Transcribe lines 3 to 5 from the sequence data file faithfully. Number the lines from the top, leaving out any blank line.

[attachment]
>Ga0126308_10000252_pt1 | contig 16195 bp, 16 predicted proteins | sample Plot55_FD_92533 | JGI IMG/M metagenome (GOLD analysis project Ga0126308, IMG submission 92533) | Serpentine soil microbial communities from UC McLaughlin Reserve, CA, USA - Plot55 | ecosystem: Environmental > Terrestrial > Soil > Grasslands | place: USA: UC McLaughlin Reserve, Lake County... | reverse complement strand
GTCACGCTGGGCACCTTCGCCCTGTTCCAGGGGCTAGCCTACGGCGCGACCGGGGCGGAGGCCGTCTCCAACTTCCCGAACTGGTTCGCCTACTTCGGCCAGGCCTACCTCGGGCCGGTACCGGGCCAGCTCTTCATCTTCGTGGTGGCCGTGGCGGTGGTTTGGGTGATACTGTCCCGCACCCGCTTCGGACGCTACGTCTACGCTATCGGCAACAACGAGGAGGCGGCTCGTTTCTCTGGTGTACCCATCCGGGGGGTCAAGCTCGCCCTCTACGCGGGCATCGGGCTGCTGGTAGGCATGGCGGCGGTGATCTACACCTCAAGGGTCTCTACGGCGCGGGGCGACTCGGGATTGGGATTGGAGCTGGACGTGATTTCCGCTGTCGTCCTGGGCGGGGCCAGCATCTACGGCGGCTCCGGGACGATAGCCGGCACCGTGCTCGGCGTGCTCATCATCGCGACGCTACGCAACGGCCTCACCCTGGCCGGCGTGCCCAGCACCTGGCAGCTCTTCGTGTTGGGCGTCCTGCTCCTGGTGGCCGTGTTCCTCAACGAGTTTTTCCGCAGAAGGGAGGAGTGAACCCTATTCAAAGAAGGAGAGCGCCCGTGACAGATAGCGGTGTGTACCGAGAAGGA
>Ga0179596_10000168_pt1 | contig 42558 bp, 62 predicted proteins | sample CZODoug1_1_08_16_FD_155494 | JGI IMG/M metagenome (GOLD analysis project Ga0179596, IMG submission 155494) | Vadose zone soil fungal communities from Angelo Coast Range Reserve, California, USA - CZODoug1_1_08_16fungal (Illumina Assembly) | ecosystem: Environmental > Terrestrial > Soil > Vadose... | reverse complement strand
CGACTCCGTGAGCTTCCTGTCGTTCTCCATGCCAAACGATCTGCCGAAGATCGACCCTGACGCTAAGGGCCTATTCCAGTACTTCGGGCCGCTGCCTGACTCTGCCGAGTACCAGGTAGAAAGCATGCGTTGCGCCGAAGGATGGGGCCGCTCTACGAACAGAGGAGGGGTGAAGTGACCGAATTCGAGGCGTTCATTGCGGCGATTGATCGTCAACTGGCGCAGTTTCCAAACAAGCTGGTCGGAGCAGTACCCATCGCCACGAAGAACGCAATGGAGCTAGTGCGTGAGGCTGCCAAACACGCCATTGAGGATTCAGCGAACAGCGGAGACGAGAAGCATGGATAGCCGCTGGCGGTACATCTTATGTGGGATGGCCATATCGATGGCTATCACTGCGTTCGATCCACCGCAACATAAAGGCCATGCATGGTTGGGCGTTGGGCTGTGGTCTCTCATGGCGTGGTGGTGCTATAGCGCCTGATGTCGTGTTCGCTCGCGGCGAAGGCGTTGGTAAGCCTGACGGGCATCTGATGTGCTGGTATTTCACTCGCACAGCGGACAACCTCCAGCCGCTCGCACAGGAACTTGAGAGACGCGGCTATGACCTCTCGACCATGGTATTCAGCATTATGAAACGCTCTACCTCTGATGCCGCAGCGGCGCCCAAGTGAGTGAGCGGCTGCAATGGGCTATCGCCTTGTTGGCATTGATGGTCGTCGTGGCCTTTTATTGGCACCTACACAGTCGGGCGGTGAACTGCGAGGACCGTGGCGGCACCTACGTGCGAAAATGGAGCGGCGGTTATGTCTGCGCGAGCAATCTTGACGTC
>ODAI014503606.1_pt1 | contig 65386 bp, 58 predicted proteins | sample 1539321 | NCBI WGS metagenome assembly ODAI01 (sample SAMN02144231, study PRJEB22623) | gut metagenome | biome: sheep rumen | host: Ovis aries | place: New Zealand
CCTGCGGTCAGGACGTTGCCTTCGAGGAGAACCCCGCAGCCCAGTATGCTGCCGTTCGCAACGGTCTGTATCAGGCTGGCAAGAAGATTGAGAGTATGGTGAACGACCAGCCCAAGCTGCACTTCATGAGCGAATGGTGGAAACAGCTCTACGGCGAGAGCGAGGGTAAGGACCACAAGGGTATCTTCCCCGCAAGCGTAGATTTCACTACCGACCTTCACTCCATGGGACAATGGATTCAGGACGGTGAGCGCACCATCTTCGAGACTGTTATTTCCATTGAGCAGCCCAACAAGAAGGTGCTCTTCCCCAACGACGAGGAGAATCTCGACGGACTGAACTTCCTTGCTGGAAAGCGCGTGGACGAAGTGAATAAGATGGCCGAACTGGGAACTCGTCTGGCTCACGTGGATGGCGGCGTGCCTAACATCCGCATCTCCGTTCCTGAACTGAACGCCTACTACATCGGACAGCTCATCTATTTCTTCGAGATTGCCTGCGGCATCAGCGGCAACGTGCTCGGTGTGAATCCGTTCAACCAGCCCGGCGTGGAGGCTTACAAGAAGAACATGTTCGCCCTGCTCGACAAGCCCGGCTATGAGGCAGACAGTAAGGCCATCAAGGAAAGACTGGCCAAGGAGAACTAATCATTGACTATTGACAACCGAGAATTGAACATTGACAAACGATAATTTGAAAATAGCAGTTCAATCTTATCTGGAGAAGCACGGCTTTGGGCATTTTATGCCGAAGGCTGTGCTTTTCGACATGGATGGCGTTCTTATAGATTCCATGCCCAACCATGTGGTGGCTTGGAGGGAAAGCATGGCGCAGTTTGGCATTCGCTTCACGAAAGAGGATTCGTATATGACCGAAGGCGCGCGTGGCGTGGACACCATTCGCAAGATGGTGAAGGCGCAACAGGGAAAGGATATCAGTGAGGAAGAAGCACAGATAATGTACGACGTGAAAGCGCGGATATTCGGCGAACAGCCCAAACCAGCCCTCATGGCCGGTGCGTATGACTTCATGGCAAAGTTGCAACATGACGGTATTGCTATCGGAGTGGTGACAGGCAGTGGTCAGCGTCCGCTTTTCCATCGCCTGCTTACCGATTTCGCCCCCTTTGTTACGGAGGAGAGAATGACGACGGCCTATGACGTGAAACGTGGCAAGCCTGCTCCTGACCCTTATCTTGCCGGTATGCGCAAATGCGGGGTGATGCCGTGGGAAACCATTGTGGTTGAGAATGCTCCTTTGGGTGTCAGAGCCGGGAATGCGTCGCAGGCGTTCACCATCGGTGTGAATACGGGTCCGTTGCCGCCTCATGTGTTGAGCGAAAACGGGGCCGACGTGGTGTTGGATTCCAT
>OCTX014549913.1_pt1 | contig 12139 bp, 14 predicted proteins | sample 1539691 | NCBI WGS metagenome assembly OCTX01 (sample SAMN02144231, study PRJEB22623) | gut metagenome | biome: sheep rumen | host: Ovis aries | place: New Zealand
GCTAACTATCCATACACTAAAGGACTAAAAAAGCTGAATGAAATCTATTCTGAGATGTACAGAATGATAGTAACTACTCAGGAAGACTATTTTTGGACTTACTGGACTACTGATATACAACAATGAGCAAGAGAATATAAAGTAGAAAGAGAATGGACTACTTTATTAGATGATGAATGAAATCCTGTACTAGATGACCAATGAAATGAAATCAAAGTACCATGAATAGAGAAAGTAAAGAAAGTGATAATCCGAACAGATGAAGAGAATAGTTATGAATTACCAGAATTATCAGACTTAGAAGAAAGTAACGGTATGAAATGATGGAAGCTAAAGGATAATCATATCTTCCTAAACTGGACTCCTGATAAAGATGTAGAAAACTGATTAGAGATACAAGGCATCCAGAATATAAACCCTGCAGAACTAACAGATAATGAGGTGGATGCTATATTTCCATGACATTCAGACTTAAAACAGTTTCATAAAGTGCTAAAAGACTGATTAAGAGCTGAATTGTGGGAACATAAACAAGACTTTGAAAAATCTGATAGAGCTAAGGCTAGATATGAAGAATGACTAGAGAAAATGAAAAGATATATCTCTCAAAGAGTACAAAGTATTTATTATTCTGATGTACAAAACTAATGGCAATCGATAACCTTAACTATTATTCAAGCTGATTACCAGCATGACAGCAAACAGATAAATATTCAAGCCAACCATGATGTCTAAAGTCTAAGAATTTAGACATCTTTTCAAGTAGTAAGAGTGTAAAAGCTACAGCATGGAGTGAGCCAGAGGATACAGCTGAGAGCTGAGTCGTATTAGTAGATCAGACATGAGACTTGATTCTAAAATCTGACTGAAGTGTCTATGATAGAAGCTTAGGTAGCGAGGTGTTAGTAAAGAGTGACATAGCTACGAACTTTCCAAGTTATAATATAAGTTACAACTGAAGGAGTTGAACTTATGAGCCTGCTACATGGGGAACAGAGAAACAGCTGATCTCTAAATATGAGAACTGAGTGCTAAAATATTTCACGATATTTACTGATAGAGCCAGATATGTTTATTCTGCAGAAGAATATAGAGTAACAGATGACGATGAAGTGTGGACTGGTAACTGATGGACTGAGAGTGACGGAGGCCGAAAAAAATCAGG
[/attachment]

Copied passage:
>Ga0179596_10000168_pt1 | contig 42558 bp, 62 predicted proteins | sample CZODoug1_1_08_16_FD_155494 | JGI IMG/M metagenome (GOLD analysis project Ga0179596, IMG submission 155494) | Vadose zone soil fungal communities from Angelo Coast Range Reserve, California, USA - CZODoug1_1_08_16fungal (Illumina Assembly) | ecosystem: Environmental > Terrestrial > Soil > Vadose... | reverse complement strand
CGACTCCGTGAGCTTCCTGTCGTTCTCCATGCCAAACGATCTGCCGAAGATCGACCCTGACGCTAAGGGCCTATTCCAGTACTTCGGGCCGCTGCCTGACTCTGCCGAGTACCAGGTAGAAAGCATGCGTTGCGCCGAAGGATGGGGCCGCTCTACGAACAGAGGAGGGGTGAAGTGACCGAATTCGAGGCGTTCATTGCGGCGATTGATCGTCAACTGGCGCAGTTTCCAAACAAGCTGGTCGGAGCAGTACCCATCGCCACGAAGAACGCAATGGAGCTAGTGCGTGAGGCTGCCAAACACGCCATTGAGGATTCAGCGAACAGCGGAGACGAGAAGCATGGATAGCCGCTGGCGGTACATCTTATGTGGGATGGCCATATCGATGGCTATCACTGCGTTCGATCCACCGCAACATAAAGGCCATGCATGGTTGGGCGTTGGGCTGTGGTCTCTCATGGCGTGGTGGTGCTATAGCGCCTGATGTCGTGTTCGCTCGCGGCGAAGGCGTTGGTAAGCCTGACGGGCATCTGATGTGCTGGTATTTCACTCGCACAGCGGACAACCTCCAGCCGCTCGCACAGGAACTTGAGAGACGCGGCTATGACCTCTCGACCATGGTATTCAGCATTATGAAACGCTCTACCTCTGATGCCGCAGCGGCGCCCAAGTGAGTGAGCGGCTGCAATGGGCTATCGCCTTGTTGGCATTGATGGTCGTCGTGGCCTTTTATTGGCACCTACACAGTCGGGCGGTGAACTGCGAGGACCGTGGCGGCACCTACGTGCGAAAATGGAGCGGCGGTTATGTCTGCGCGAGCAATCTTGACGTC
>ODAI014503606.1_pt1 | contig 65386 bp, 58 predicted proteins | sample 1539321 | NCBI WGS metagenome assembly ODAI01 (sample SAMN02144231, study PRJEB22623) | gut metagenome | biome: sheep rumen | host: Ovis aries | place: New Zealand